Home / Arts & Life / The Hand-Drawn Journey of the ‘Shape of Water’ Poster

The Hand-Drawn Journey of the ‘Shape of Water’ Poster

Guillermo del Toro’s latest film, “The Shape of Water,” is not easy to classify. It genre-hops through fantasy, science fiction, thriller and romance to tell the tale of a mute janitor (Sally Hawkins) at a laboratory who falls for an amphibious, scaled creature (Doug Jones). Imagery expresses the story better. And one image in particular, that of a woman and a merman floating in an underwater embrace, distills the movie to its soulful essence. That concept, which comes to life in the film (out Dec. 1), is the focus of the movie’s intricately hand-drawn teaser poster. Here is how the poster evolved, as explained by Mr. del Toro and its designer, James Jean.


James Jean

Starting With a Drawing

Five or six years ago, when Mr. del Toro was deep into other projects, he imagined this embrace and worked with the storyboard artist Guy Davis to get it down on paper. Fast-forward to preproduction on “The Shape of Water,” when the Los Angeles illustrator Natalie Hall was asked to make another sketch based on Mr. del Toro’s conception. That’s what appears in the movie (and the trailer): the woman’s face partly obscured by the creature’s, the two melding in a kind of yin and yang.

Next, Mr. del Toro brought in Mr. Jean to create an illustration for the teaser poster. The director was a fan of the covers Mr. Jean had designed for the DC Comics series “Fables.” As Mr. del Toro explained in a phone interview, “His drawings have a delicate nature to them and beautiful line work that is at the same time realistic and sort of elevated into a style of his own.”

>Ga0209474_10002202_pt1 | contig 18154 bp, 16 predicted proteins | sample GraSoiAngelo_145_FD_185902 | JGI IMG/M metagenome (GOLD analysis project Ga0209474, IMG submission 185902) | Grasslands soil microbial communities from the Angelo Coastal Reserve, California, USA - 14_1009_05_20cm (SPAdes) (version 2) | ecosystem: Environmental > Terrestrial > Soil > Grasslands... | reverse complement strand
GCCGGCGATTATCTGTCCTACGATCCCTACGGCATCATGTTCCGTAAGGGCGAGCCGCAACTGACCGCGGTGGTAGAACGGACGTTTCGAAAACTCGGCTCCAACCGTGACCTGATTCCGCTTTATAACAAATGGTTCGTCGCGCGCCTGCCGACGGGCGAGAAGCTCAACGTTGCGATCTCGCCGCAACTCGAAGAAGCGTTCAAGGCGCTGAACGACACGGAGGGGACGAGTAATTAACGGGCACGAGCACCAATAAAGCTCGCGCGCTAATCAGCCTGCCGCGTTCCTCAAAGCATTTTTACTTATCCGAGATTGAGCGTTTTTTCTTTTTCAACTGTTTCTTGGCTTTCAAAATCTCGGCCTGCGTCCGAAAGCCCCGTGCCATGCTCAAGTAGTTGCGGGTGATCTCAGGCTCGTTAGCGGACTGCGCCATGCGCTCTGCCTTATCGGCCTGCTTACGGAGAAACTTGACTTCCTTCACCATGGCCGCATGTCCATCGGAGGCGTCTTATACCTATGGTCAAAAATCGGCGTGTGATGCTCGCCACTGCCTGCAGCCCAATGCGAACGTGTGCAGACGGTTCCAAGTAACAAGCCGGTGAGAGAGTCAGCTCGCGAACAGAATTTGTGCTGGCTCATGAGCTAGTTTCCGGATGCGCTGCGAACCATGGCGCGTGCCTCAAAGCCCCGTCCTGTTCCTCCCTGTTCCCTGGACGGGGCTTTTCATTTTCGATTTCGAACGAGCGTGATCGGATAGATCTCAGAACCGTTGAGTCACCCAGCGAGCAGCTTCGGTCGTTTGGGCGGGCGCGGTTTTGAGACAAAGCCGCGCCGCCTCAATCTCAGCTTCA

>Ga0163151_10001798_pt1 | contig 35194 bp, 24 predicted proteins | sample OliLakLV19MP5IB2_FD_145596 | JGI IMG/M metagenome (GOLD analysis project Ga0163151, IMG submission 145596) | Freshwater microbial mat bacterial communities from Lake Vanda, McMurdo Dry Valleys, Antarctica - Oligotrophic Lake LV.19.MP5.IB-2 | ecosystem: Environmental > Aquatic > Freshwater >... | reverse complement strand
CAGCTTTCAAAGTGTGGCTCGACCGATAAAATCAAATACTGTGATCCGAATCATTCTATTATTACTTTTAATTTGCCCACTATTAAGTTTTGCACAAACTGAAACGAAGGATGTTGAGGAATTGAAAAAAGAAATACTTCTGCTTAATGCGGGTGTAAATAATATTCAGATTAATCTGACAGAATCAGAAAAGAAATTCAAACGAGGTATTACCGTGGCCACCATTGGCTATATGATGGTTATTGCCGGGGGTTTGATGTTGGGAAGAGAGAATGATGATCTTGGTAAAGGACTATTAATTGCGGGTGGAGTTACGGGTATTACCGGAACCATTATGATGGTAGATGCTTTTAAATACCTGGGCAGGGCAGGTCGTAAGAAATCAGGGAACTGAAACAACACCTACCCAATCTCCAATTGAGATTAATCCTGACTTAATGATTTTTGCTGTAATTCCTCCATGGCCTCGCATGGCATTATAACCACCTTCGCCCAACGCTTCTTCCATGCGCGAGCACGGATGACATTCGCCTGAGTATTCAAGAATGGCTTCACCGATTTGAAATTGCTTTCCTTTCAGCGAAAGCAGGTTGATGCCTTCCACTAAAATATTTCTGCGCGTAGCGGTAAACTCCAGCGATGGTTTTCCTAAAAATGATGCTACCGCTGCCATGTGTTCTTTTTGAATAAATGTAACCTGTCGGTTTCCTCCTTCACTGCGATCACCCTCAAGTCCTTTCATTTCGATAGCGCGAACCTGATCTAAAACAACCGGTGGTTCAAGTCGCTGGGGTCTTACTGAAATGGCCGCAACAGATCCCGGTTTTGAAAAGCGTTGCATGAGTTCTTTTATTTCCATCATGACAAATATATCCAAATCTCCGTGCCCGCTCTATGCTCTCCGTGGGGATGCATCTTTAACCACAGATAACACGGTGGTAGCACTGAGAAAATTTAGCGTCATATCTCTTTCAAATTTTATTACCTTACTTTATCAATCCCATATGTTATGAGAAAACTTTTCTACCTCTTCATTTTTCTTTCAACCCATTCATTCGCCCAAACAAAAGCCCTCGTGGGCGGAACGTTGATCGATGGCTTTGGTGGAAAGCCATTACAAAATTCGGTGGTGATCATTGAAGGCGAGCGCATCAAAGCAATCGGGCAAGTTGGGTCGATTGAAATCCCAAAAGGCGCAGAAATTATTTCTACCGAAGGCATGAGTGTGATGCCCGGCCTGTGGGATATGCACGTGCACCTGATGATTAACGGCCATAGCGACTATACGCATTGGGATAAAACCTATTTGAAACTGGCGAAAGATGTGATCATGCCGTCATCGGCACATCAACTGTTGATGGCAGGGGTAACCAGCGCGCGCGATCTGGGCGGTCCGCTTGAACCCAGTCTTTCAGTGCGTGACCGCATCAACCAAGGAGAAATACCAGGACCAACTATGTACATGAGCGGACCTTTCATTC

Using charcoal on paper, Mr. Jean got to work on the poster, pictured above in progress. He used screen grabs and photos of the creature costume from various angles as reference points to create an accurate duplication of the merman’s look. And he was inspired by Gustav Klimt’s painting “The Kiss” when thinking about how to intertwine the characters.


James Jean

Creating the Poster

Mr. Jean’s process involved first making a pencil sketch of the image, then enlarging that image and transferring it onto printmaking paper. He put down a coating of charcoal to create the hazy background, “sort of like a gray mist,” he said in a phone interview. The woman’s face is clear in the drawing, but not the creature’s. “It just seemed natural for me to hide the face because the form and silhouette of his body are so striking to begin with,” he said. “I wanted the creature to stay more mysterious and have the viewer project their own idea of what he would look like.” The final teaser is bathed in aqua with glimmering sparkles. The blue was applied digitally, but Mr. Jean painted white textures and added the pinpoints of light for “a more magical effect.”

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